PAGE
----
On February 25, the Kentucky Museum opened Gazing Deeply: The Art and Science of Mammoth Cave, an exhibition that showcases how WKU’s backyard—the unique landscape of Mammoth Cave—is being studied, interpreted, and inspiring action on environmental change. The exhibition provides guests with an in-depth look at how scientists and artists work together to encourage protection of one of the world’s largest karst landscapes, as well as how applied learning at WKU is empowering the next generation of scientists, artists, and changemakers.
“The Kentucky Museum is excited to be furthering our work with WKU partners in such a profound place-based way,” said Director Brent Björkman, “This exhibit speaks to the heart of how integrative applied research, brought together through multiple voices from both the arts and sciences, can come together to share our fragile world with both our students and the larger community.”
Gazing Deeply is co-curated by Dr. Chris Groves (Geology), Julie Schuck (Art), Lee Anne Bledsoe and Autumn Singer (Crawford Hydrology Lab). It features the works of Schuck’s Drawing I (Art 140) and Drawing II (Art 240) classes, which worked with Groves and Bledsoe to interpret scientific studies at Mammoth Cave. The exhibit is produced in partnership with Mammoth Cave National Park, which provided critical insights into the cave’s history, scientific study, and interpretation. The team also worked with karst explorers and scientists from around the world, who interpreted historical illustrations of the cave and provided insights into their work. The exhibit is supported by funding from the Dorothy Grider Exhibits Fund, Cave Research Foundation, National Speleological Society, and National Speleological Foundation.
“This exhibit has been an amazing opportunity, not just to fulfill the Museum’s mission—but to showcase how collaboration is a hallmark of WKU,” stated Tiffany Isselhardt, the Museum’s Development and Marketing Manager and supervising curator for the exhibition. “The chance to work with WKU faculty, staff, students, Mammoth Cave National Park rangers, and international scientists has demonstrated how WKU’s focus on applied learning can benefit everyone in our community and protect the karst landscape of South-Central Kentucky.”
Gazing Deeply will have extensive related programming, including field trips, availability for WKU class tours, and the upcoming Conservation of Fragile Karst Resources: A Workshop on Sustainability and Community (to be held at WKU from May 18-22, 2020). The workshop brings together United Nations Educational, Scientific, and Cultural Organisation (UNESCO) science and conservation programs for the first time, with participants engaging in four days of scientific sessions, interactive workshops, guided tours, and field excursions. The Kentucky Museum’s Development and Marketing Manager, Tiffany Isselhardt, will be presenting a workshop about the exhibit and how scientists can work with artists and museums to interpret and showcase their work.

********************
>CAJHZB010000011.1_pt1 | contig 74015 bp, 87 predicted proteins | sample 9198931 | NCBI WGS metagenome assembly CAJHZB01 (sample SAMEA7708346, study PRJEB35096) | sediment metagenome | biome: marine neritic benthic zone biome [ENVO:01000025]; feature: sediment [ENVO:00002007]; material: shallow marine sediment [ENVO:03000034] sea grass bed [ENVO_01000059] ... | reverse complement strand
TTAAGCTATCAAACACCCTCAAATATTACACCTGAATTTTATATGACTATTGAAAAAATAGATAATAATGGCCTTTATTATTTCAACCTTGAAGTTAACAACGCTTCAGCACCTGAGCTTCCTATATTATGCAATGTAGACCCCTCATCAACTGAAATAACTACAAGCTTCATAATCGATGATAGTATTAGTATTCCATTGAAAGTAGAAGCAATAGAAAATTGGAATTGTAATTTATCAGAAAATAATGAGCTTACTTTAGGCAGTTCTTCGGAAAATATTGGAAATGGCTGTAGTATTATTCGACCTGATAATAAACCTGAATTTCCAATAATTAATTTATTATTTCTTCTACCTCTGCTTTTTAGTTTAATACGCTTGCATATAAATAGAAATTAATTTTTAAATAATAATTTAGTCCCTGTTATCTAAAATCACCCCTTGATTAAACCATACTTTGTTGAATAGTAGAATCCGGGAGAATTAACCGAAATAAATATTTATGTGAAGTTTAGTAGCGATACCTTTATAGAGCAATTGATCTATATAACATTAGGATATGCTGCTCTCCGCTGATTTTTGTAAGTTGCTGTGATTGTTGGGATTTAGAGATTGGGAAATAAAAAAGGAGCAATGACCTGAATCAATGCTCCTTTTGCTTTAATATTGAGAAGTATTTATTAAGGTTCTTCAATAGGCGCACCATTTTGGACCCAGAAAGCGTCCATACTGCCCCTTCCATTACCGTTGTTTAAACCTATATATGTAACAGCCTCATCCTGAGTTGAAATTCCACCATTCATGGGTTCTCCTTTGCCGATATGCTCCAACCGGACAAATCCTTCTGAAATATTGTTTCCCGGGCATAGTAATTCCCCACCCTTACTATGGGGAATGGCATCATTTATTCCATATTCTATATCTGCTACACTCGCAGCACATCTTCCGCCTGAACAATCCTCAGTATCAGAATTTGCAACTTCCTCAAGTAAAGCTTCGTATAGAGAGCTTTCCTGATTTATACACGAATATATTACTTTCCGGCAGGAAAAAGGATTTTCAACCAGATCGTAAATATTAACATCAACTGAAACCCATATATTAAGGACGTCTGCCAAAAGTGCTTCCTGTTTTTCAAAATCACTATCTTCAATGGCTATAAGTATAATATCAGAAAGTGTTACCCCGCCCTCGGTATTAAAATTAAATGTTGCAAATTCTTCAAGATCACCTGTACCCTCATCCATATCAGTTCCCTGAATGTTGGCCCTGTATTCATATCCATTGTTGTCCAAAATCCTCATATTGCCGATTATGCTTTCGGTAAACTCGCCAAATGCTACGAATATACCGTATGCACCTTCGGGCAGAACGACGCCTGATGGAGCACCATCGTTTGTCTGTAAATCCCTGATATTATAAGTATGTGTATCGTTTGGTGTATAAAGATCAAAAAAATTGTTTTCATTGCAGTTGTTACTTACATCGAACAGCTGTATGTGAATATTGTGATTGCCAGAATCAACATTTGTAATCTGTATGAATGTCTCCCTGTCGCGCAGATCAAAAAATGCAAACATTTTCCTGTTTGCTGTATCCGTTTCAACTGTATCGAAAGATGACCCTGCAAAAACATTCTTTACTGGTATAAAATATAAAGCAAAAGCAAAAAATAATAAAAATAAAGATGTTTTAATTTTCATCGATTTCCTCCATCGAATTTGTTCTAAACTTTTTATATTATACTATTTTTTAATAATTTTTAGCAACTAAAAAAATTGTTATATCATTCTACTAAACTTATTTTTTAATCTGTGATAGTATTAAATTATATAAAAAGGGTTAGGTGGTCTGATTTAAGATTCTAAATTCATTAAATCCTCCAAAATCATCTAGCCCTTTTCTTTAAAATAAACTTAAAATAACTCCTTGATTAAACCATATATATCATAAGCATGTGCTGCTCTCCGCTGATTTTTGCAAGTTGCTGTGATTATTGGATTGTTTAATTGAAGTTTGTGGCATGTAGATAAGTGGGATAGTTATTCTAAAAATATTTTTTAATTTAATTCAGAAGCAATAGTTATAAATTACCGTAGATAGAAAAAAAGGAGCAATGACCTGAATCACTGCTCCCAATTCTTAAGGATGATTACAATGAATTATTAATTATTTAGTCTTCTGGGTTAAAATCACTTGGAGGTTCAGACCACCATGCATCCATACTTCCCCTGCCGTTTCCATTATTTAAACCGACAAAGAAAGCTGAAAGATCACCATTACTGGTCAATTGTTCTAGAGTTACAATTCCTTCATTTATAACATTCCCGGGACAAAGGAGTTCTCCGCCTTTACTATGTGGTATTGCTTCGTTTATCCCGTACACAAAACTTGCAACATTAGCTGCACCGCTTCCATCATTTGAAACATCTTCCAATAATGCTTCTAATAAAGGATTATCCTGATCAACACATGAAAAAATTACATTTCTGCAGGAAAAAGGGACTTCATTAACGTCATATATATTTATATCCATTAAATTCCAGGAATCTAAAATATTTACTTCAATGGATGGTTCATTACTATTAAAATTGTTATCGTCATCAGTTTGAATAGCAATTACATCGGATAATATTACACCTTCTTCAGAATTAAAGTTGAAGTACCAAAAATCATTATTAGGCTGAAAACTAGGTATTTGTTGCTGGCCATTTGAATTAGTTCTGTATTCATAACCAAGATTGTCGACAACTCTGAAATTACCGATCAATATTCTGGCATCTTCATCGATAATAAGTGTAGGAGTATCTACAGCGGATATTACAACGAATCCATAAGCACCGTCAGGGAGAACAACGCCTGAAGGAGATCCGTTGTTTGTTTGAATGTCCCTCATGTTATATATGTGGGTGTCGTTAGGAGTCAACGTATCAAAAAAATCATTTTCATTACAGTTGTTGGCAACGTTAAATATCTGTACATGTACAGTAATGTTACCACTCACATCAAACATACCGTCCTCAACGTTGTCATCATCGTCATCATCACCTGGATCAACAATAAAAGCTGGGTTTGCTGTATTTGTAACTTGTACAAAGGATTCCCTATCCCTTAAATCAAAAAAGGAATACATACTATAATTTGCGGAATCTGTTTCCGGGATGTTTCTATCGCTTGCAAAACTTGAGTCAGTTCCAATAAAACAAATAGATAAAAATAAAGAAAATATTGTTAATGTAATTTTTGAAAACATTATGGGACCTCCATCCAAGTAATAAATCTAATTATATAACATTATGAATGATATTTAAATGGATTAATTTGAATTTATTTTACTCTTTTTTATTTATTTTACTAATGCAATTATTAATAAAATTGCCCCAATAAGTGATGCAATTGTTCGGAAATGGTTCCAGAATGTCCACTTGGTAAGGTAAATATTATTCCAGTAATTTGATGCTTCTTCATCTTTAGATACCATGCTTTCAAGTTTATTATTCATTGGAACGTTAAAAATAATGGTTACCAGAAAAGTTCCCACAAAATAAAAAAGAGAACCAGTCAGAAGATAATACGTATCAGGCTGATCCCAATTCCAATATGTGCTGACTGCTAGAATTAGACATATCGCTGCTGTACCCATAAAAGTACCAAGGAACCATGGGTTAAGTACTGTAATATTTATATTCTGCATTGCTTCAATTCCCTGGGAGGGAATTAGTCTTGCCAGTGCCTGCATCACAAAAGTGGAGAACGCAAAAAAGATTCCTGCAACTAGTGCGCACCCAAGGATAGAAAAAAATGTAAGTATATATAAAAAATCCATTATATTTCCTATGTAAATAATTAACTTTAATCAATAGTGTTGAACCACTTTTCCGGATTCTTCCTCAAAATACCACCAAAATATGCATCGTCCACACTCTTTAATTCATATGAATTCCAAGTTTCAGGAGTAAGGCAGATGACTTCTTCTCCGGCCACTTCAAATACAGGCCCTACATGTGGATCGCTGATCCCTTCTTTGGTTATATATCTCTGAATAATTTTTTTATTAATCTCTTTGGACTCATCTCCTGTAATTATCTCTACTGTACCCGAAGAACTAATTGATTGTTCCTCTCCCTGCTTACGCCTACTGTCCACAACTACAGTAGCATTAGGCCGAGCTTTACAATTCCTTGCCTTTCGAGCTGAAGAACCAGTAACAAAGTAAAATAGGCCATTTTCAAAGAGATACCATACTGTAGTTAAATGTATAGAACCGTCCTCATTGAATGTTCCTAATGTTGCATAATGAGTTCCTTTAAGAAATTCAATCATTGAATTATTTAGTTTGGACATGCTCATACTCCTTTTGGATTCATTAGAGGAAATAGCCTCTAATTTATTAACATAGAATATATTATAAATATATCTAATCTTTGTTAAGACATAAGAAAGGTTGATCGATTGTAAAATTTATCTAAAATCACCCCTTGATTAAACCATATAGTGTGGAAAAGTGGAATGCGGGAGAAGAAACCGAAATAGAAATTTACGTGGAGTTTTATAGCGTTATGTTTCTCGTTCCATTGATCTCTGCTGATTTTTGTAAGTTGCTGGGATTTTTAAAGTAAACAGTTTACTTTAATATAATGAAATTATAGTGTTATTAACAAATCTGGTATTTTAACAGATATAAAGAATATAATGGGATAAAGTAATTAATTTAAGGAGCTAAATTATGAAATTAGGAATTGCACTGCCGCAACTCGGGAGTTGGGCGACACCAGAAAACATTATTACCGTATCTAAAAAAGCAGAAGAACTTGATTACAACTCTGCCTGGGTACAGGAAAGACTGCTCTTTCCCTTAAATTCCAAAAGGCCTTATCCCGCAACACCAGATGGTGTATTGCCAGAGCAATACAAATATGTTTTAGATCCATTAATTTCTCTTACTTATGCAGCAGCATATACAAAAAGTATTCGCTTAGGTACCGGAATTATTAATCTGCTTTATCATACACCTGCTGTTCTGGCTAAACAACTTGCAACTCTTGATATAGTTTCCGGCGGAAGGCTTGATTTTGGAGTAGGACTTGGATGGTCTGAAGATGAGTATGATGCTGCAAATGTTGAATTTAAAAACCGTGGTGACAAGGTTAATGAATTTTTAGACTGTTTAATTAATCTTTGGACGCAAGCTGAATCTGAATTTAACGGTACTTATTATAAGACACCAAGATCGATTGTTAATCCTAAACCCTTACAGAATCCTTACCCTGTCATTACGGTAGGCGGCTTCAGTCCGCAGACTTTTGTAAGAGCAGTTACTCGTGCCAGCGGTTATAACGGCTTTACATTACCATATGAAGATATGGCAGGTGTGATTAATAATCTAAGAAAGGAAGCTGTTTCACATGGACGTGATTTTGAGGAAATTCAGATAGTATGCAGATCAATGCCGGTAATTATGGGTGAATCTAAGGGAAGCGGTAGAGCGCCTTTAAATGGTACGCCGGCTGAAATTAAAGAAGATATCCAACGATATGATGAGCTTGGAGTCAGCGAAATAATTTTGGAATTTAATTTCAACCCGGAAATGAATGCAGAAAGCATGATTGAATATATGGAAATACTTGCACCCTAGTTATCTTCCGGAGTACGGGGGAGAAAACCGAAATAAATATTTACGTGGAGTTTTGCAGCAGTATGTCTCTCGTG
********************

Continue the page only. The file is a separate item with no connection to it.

“I’m hopeful that our campus and community will find Gazing Deeply to be a highly relevant and engaging exhibition,” Isselhardt stated. “It addresses critical questions about how we can all work together to preserve the landscape we call home.”
For more information on the exhibit, including links to virtual components, visit https://www.wku.edu/kentuckymuseum/exhibits/gazingdeeply.php
To arrange WKU class tours of the exhibit, please visit https://www.wku.edu/kentuckymuseum/education/wku_faculty_class_reservation_request.php
About Kentucky Museum
Now in our 80th year, the Kentucky Museum celebrates all aspects of South-Central Kentucky’s art, history, and culture. “Kentuckians need to know Kentucky” was the museum’s earliest conceptual framework, which took shape in the eyes of WKU’s founding president Henry Hardin Cherry. Today, we are a steadfast educational campus partner helping to inspire innovation, elevate community, and transform the lives of our students and the community.
About WKU Department of Geology and the Crawford Hydrology Lab
The WKU Department of Geology offers programs that put students at the forefront for tackling global challenges like climate change and sustainable energy. With multi-discipline faculty, their programs focus on holistic and muti-faceted research, applied learning with local and international companies, and state-of-the-art analytical and computational labs, including the Crawford Hydrology Laboratory. Students can obtain degrees in Geology, Earth Science, and Geoscience at the Bachelor’s or Master’s levels.
Crawford Hydrology Laboratory provides professional consulting and field and laboratory services regarding groundwater tracing in karst and non-karst areas. They specialize in groundwater investigations with the use of fluorescent dyes and utilize techniques developed and enhanced over the past 38 years. They also provide quality supplies and analyses for groundwater traces and conduct full field investigations. Crawford Hydrology Laboratory has extensive experience conducting dye trace investigations for commercial clients as well as government agencies.
About WKU Department of Art
The WKU Department of Art offers paths to explore, experience, and expand the possibilities of artistic expression, an indispensable part of human society. With programs that vary in length and concentration, the WKU Department of Art supports and challenges students along a variety of life-enriching paths. The BFA degree in studio art or graphic design is a comprehensive, focused program for students interested in pursuing a professional creative career. Our range of BA programs in art education, art history, and studio art introduce our students to a variety of career paths that benefit from studies in the visual arts.